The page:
AUBURN — At the beginning of the year, Maine Sunday Telegram columnist Alan Caron called for “a movement to renew American intelligence” and urged Americans to “raise the bar on what we expect from … our children on learning.”

These are noble ends, old ends, but unfortunately our educational system does not provide time, resources or emphasis on application of knowledge to help Maine students to take action on major issues of local, state, national and international communities.

Increasing intelligence, promoting literacy and encouraging active participation are nothing new. Famous educators and philosophers, including John Dewey, Reginald Revans and Jean Piaget, dedicated years of their professional careers to championing experience and reflection as best routes for motivated exploration and acquisition of knowledge and content. Objectives such as leadership development, team building, problem solving, raising self-efficacy, building competitive advantage and engaging in the public sphere are just as relevant today as they were at the beginning of the 20th century.

I recently served on a Maine Department of Education teacher leader group that studied the decline of social studies education, knowledge and civic participation across the state. Issues that were reported by educators included little time to implement social studies curriculum because of profuse amounts of testing in reading and math; no state-mandated tests for social studies or science and ineffective professional development for teachers. However, there is an organization in the state that is providing support and resources to change this.

The Camden Conference was founded in 1987 as a nonprofit, nonpartisan educational organization whose mission is to foster informed discourse on world issues. Maine students are designing and implementing projects and solutions that address local, national and international issues in conjunction with the Camden Conference in the Classroom Program.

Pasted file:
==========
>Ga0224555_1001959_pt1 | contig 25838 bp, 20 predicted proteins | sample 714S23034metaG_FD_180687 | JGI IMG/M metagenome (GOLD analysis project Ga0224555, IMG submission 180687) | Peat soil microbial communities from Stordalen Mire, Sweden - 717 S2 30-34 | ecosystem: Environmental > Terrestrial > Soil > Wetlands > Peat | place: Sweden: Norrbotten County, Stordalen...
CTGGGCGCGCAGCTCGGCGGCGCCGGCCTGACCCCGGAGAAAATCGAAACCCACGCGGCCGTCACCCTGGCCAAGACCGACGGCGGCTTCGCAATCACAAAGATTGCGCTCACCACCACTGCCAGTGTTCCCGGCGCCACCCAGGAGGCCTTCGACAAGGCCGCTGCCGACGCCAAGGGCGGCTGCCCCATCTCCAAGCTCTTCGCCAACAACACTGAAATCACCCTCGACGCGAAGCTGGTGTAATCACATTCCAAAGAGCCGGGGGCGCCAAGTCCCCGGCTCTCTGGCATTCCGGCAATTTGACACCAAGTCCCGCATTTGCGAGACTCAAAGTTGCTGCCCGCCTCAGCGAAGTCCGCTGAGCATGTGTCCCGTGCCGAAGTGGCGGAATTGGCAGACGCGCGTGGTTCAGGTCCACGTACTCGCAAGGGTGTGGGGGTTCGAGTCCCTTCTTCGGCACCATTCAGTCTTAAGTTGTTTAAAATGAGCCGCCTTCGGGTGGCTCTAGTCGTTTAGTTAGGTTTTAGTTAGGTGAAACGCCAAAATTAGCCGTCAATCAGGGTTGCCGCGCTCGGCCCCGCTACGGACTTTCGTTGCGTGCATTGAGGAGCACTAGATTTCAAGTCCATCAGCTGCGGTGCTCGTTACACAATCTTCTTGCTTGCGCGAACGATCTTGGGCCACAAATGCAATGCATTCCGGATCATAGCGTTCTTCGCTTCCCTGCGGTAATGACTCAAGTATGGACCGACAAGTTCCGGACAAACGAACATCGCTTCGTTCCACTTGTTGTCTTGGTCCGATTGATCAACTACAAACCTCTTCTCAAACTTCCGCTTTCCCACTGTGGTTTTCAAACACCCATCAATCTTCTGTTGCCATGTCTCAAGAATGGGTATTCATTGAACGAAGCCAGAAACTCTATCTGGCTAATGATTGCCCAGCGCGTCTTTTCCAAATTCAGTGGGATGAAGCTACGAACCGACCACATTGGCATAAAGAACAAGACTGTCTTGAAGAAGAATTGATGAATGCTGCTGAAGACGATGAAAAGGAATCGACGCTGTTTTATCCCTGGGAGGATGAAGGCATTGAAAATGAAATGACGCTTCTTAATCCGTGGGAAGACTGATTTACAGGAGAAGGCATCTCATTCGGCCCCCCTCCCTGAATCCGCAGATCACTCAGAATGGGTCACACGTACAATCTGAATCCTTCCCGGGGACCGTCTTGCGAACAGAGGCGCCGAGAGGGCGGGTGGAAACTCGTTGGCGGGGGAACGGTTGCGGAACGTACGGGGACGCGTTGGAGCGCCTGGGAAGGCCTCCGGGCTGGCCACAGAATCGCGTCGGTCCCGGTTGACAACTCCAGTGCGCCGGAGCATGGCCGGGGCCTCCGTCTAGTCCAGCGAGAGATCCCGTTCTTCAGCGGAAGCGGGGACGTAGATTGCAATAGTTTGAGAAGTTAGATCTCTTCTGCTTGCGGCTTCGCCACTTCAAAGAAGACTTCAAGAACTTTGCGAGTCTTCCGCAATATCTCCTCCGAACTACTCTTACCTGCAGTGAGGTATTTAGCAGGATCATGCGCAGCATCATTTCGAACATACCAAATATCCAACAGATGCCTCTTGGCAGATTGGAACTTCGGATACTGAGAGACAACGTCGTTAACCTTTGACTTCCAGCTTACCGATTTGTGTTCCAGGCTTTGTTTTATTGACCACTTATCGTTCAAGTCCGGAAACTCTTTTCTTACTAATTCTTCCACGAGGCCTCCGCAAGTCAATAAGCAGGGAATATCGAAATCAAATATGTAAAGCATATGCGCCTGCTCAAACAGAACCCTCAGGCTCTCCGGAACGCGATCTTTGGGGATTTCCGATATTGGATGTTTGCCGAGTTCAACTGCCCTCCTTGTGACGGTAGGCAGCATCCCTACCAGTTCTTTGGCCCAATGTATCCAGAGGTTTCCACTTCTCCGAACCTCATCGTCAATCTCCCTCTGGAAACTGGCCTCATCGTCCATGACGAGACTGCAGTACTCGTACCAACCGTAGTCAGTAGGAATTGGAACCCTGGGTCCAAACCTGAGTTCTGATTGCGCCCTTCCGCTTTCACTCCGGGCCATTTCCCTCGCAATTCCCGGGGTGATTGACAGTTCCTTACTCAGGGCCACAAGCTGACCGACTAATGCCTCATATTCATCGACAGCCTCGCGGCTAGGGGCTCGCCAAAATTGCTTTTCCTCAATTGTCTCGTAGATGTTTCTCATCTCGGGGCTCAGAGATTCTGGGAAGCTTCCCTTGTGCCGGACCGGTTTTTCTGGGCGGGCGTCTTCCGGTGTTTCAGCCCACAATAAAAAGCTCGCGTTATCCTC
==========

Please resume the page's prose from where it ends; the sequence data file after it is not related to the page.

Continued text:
The Camden Conference supports Maine teachers who meet twice a year to develop programming for students about world affairs and contemporary global issues: subjects in need of serious attention if we are to prepare students for the multitude of global changes to come.

Students complete courses aligned with topics of the conference. This year, students are studying refugees and global migration, creating solution-based final projects and research papers that they share with public audiences.

The conference subsidizes tickets for 100 high school and 100 college students to participate in the Camden Conference’s annual foreign policy event in Camden, Belfast, Rockland and Portland in February. Students interact with journalists, diplomats, and policy experts from around the world and use the information they gain from the conference, school coursework and projects to foster change at the local, state, national or international level.

Here are a few examples of student projects that were created as a result of engaged participation in education opportunities about world affairs:

 A fully translated handbook for newly settled immigrant families to assist with navigating a new school system upon settlement in the Lewiston, Auburn and Portland areas.

 Participation in the National High School Essay Contest, writing from the perspective of a diplomat working to address the global refugee/internally displaced people crisis.

 Movies, newscasts and podcasts to share with peers about immigrant experiences.

 Original works of art to show and sell to benefit local and global charities.

• Geographic Information System studies and research papers about global climate change, commercialization, poverty, technology and migration.

The world has made major shifts in the 21st century, and many of us went to school in the last century. Social studies teachers need to address 21st-century issues. Time and costs are very relevant for learning before teaching. Organizations like the Camden Conference that support Maine teachers can increase the number of student projects directly tied to relevant world issues. Interested community support is also vital to helping organizations to meet the needs of youth to increase informed action and preparation as effective citizens of the state, nation and world.